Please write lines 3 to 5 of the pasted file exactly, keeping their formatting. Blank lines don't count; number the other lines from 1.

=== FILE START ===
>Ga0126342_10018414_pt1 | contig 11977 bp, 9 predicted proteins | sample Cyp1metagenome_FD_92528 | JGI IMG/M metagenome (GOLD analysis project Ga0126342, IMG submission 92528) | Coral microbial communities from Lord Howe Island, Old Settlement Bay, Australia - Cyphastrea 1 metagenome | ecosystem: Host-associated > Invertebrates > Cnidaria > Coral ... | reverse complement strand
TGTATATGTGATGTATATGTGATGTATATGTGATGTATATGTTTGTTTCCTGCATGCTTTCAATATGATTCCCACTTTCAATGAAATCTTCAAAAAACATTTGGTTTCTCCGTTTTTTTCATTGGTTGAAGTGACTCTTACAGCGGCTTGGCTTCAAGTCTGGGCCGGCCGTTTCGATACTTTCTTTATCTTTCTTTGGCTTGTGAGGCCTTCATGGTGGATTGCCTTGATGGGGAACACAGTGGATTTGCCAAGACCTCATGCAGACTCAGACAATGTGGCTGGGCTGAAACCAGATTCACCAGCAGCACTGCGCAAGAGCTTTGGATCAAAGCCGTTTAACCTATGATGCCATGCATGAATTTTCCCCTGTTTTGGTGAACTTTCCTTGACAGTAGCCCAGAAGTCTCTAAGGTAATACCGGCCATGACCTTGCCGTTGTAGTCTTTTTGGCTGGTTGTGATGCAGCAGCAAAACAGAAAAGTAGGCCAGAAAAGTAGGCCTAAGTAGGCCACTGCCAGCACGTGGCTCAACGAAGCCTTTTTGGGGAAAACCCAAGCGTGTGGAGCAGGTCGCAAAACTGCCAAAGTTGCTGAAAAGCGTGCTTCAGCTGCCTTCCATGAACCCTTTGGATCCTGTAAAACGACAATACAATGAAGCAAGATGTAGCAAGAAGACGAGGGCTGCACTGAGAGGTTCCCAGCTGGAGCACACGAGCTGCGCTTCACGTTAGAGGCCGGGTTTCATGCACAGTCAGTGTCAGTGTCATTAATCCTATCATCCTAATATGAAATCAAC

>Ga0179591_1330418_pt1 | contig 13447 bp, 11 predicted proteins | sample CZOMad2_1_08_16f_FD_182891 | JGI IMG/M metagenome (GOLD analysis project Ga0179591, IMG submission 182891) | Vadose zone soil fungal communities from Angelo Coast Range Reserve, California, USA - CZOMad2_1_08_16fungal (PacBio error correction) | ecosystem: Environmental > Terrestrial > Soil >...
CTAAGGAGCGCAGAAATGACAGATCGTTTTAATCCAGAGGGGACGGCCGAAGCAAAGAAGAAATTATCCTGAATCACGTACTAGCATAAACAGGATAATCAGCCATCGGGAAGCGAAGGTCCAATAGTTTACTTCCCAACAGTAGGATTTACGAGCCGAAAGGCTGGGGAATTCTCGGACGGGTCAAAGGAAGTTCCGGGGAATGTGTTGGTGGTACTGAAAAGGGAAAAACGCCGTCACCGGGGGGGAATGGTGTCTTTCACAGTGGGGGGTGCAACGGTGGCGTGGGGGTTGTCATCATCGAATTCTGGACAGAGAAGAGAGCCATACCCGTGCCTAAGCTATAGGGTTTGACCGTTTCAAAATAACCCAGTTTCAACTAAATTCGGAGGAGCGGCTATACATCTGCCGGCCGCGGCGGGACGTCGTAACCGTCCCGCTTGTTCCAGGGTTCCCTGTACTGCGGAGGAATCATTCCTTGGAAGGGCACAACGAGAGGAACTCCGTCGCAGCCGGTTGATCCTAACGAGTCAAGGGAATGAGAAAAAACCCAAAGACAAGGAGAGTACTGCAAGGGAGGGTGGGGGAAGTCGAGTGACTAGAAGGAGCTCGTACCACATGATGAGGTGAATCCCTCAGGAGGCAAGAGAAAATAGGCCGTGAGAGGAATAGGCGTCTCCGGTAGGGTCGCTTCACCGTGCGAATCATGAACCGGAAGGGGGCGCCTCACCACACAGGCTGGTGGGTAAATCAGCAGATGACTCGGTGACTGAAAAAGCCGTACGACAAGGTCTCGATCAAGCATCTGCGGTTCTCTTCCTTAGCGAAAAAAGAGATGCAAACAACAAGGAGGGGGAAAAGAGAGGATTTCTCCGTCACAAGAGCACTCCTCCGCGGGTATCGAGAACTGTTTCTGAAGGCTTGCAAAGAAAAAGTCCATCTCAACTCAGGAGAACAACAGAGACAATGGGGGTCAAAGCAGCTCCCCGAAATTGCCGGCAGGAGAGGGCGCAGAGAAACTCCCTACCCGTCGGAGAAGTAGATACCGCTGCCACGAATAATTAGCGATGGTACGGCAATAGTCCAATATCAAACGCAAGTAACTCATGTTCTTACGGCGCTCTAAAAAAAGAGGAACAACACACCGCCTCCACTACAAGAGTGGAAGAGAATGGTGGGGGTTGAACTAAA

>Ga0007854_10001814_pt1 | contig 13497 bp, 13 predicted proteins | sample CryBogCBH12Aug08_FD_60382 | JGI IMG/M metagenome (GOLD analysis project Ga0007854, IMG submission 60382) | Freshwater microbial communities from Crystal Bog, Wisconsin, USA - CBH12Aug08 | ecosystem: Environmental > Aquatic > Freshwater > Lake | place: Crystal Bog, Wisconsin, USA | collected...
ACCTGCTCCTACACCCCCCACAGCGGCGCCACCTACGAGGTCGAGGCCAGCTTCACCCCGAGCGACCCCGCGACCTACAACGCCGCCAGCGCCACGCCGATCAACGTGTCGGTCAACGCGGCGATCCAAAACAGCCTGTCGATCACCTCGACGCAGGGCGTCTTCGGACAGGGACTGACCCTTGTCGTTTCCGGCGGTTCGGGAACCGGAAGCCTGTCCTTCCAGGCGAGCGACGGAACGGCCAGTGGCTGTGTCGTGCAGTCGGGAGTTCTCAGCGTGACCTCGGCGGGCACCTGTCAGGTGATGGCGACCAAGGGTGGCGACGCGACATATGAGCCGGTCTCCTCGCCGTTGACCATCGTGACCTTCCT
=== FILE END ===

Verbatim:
>Ga0179591_1330418_pt1 | contig 13447 bp, 11 predicted proteins | sample CZOMad2_1_08_16f_FD_182891 | JGI IMG/M metagenome (GOLD analysis project Ga0179591, IMG submission 182891) | Vadose zone soil fungal communities from Angelo Coast Range Reserve, California, USA - CZOMad2_1_08_16fungal (PacBio error correction) | ecosystem: Environmental > Terrestrial > Soil >...
CTAAGGAGCGCAGAAATGACAGATCGTTTTAATCCAGAGGGGACGGCCGAAGCAAAGAAGAAATTATCCTGAATCACGTACTAGCATAAACAGGATAATCAGCCATCGGGAAGCGAAGGTCCAATAGTTTACTTCCCAACAGTAGGATTTACGAGCCGAAAGGCTGGGGAATTCTCGGACGGGTCAAAGGAAGTTCCGGGGAATGTGTTGGTGGTACTGAAAAGGGAAAAACGCCGTCACCGGGGGGGAATGGTGTCTTTCACAGTGGGGGGTGCAACGGTGGCGTGGGGGTTGTCATCATCGAATTCTGGACAGAGAAGAGAGCCATACCCGTGCCTAAGCTATAGGGTTTGACCGTTTCAAAATAACCCAGTTTCAACTAAATTCGGAGGAGCGGCTATACATCTGCCGGCCGCGGCGGGACGTCGTAACCGTCCCGCTTGTTCCAGGGTTCCCTGTACTGCGGAGGAATCATTCCTTGGAAGGGCACAACGAGAGGAACTCCGTCGCAGCCGGTTGATCCTAACGAGTCAAGGGAATGAGAAAAAACCCAAAGACAAGGAGAGTACTGCAAGGGAGGGTGGGGGAAGTCGAGTGACTAGAAGGAGCTCGTACCACATGATGAGGTGAATCCCTCAGGAGGCAAGAGAAAATAGGCCGTGAGAGGAATAGGCGTCTCCGGTAGGGTCGCTTCACCGTGCGAATCATGAACCGGAAGGGGGCGCCTCACCACACAGGCTGGTGGGTAAATCAGCAGATGACTCGGTGACTGAAAAAGCCGTACGACAAGGTCTCGATCAAGCATCTGCGGTTCTCTTCCTTAGCGAAAAAAGAGATGCAAACAACAAGGAGGGGGAAAAGAGAGGATTTCTCCGTCACAAGAGCACTCCTCCGCGGGTATCGAGAACTGTTTCTGAAGGCTTGCAAAGAAAAAGTCCATCTCAACTCAGGAGAACAACAGAGACAATGGGGGTCAAAGCAGCTCCCCGAAATTGCCGGCAGGAGAGGGCGCAGAGAAACTCCCTACCCGTCGGAGAAGTAGATACCGCTGCCACGAATAATTAGCGATGGTACGGCAATAGTCCAATATCAAACGCAAGTAACTCATGTTCTTACGGCGCTCTAAAAAAAGAGGAACAACACACCGCCTCCACTACAAGAGTGGAAGAGAATGGTGGGGGTTGAACTAAA

>Ga0007854_10001814_pt1 | contig 13497 bp, 13 predicted proteins | sample CryBogCBH12Aug08_FD_60382 | JGI IMG/M metagenome (GOLD analysis project Ga0007854, IMG submission 60382) | Freshwater microbial communities from Crystal Bog, Wisconsin, USA - CBH12Aug08 | ecosystem: Environmental > Aquatic > Freshwater > Lake | place: Crystal Bog, Wisconsin, USA | collected...